And yet, there is no denying a sense of attachment to certain places and certain landscapes, and to the ideas and that they evoke- to my own particular formulation and conception of ‘national pride.’  I might have said Englishness, which would have been accurate enough, except whilst chalk figures, downland, hill-forts, fields and pastures, woods and castles are all configurations of natural and built environment that can be uniquely English, I hesitate about the labels:

  • English describes a country from the south coast to the Border at Hadrian’s Wall, but it carries with it other meanings- wars with France, invasions of neighbouring lands, drunken football fans on the rampage, a particular ethnic pride waving the St George flag;
  • British evokes an island and the rich diversities of landscape and culture from Cornwall to Caithness, but there are too memories of the British Empire and those other connotations of ‘Great’ Britain, outdated but persistent as they are; and,
  • United Kingdom is a purely political identity; I may more readily say that I am English or British but few can identify with the UK as a real place, not least now that it faces dissolution though devolution and since UKIP gave it a particular separatist and isolationist meaning and further narrowed and politicised it.


John Piper, ‘Salisbury plain.’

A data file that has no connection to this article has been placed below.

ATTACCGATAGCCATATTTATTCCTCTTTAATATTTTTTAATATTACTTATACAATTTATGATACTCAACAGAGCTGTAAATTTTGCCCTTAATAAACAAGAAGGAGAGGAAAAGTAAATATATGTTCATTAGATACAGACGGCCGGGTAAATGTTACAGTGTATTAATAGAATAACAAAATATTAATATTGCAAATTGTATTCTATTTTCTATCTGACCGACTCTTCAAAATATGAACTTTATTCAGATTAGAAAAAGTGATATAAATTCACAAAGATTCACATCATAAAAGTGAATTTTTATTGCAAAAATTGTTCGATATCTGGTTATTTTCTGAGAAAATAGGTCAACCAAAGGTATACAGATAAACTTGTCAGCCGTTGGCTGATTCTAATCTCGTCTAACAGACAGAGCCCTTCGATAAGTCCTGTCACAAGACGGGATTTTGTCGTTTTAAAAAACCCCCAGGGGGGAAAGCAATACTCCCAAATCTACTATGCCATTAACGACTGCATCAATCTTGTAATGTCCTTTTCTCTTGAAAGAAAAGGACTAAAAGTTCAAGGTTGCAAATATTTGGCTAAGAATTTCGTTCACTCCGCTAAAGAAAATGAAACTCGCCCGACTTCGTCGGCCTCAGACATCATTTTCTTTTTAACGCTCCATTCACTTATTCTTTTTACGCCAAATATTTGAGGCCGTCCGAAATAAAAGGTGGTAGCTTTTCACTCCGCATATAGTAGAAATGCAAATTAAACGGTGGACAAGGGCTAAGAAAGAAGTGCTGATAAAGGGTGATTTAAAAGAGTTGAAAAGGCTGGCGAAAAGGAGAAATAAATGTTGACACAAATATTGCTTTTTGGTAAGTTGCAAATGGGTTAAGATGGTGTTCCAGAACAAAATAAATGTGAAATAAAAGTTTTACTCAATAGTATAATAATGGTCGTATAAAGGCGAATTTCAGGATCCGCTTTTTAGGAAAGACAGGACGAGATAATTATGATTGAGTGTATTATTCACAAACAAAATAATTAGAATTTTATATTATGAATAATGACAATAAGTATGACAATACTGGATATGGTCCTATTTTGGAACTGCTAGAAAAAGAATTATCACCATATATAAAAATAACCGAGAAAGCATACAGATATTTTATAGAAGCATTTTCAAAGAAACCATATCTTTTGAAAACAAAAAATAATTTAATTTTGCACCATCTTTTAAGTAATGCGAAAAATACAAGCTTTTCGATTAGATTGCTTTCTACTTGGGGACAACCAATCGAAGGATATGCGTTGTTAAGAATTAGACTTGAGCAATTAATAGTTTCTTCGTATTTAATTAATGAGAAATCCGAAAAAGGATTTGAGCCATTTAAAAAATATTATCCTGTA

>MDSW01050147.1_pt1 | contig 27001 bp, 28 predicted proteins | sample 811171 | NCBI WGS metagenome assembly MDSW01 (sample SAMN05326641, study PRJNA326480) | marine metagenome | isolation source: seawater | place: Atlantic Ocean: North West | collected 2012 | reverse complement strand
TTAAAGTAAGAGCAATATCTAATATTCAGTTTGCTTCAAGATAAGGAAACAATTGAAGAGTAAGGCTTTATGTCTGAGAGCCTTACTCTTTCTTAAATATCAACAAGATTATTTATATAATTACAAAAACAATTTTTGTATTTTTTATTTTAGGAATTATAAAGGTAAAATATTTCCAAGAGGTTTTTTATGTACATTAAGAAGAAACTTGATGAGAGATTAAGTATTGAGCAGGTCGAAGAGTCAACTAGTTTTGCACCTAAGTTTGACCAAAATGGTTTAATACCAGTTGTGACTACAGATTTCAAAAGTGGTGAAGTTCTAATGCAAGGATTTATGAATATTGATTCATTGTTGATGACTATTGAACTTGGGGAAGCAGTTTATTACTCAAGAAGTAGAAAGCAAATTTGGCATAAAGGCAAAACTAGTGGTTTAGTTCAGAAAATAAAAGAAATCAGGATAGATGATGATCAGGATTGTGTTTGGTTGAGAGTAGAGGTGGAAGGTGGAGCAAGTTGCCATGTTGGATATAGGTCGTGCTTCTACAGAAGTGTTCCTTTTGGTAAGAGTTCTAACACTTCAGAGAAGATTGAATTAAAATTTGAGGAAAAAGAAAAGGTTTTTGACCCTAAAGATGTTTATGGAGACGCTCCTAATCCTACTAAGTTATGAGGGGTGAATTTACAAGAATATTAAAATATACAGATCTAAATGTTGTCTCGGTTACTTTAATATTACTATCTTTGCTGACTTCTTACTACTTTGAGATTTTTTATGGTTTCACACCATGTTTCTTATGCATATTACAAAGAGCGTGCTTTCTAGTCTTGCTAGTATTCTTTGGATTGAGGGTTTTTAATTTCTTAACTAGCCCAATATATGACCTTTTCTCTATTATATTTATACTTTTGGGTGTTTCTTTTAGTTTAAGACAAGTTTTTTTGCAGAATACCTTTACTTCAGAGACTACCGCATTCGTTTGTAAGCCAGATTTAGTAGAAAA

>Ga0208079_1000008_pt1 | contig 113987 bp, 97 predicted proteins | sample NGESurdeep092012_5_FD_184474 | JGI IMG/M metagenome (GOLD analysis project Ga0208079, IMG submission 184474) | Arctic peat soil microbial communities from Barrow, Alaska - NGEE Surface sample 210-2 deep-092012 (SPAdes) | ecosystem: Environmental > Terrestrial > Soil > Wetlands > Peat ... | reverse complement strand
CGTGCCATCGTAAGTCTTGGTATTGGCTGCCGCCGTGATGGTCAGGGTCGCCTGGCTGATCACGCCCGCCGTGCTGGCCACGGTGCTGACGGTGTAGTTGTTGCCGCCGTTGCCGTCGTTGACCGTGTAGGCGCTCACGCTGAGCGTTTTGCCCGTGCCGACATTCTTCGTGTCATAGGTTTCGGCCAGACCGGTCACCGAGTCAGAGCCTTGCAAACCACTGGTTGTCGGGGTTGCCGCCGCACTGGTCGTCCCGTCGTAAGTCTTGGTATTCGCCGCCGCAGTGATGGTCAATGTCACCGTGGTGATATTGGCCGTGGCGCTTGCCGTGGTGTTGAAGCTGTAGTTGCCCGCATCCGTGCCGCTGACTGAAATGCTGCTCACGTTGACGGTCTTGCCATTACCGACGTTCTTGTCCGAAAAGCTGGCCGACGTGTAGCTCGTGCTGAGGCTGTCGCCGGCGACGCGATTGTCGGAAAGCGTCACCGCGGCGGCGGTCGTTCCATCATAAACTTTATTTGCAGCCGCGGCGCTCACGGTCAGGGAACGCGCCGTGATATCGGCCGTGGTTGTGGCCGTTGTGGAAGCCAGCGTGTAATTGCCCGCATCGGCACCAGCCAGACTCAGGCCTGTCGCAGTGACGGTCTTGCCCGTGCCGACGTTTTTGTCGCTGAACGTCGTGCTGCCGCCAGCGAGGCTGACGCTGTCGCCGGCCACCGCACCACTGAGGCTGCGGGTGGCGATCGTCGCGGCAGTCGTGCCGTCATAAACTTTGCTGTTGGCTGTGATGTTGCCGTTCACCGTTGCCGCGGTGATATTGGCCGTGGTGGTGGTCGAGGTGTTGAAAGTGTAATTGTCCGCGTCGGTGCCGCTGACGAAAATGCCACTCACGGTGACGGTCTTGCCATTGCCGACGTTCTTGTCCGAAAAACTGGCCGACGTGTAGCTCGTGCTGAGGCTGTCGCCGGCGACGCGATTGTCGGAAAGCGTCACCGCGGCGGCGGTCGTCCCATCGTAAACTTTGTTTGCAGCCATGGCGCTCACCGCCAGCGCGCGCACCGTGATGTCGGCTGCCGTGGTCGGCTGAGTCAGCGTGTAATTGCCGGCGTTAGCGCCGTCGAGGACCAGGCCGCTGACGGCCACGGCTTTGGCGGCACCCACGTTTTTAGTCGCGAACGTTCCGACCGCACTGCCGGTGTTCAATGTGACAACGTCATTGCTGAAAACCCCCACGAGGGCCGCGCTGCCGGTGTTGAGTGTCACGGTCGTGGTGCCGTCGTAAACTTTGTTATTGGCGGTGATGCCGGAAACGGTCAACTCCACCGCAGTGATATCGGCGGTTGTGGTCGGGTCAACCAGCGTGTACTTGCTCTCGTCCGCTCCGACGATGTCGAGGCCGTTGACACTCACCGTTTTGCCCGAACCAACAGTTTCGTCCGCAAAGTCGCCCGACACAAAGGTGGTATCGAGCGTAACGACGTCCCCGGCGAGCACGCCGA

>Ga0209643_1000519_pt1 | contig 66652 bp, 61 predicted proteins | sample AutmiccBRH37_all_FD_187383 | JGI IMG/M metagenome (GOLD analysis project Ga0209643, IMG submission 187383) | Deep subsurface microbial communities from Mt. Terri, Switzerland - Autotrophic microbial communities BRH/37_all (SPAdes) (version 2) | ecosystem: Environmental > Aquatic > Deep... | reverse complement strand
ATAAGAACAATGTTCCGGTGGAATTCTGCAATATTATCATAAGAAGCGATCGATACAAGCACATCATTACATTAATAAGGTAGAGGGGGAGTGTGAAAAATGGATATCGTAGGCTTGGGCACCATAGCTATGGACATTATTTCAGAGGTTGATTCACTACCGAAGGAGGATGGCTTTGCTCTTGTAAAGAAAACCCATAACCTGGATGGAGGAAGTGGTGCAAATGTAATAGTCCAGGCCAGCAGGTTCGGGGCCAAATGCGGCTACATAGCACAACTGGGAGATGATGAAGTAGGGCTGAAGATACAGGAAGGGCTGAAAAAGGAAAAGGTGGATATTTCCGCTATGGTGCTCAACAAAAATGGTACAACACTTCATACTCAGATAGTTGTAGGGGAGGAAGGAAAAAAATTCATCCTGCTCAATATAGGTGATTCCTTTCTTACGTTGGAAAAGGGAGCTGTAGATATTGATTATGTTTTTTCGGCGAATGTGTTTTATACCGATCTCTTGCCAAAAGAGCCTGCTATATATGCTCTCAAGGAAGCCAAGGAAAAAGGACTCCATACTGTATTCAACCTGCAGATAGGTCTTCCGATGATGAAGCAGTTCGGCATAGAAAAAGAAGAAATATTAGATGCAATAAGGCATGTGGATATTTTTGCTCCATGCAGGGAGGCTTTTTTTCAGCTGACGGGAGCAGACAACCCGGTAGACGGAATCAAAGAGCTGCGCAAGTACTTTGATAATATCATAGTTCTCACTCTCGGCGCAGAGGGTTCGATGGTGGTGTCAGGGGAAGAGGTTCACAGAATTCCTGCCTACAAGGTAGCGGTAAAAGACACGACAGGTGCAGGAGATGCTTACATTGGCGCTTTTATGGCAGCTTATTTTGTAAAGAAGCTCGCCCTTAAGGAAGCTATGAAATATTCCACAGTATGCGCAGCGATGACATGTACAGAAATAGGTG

Which brings us to Albion, a name unfreighted with the burdens of the past.  It’s a name from literature and history that more readily suggests the unique combination of land and culture, of geography and  history, of art and imagination, memory and inspiration that inspires and motivates me.  Albion has emotional meaning- and not just for me: witness Peter Ackroyd’s 2002 cultural history entitled Albion.  He quotes Ford Madox Ford (The spirit of the people, 1912) to the effect that “It is not- the whole of Anglo-Saxondom- a matter of race, but one quite simply of place- of place and of spirit, the spirit of being born of the environment.”  Ackroyd also shares with John Cowper Powys a sense that “the spirit of the earth called out to him from the green shoots beneath his feet so that he was filled with the genius loci and sustained by it.”  In his earlier novel First light he described in the Dorset landscape an “almost human presence,” as if the foregoing generations had left an echo.  With Wordsworth (Prelude, Book 2, School tree) Ackroyd hears “the ghostly language of the ancient earth,” and himself concludes (p.448) that his subject is “the landscape and the dreamscape.  It encourages a sense of longing and belonging.  It is Albion.”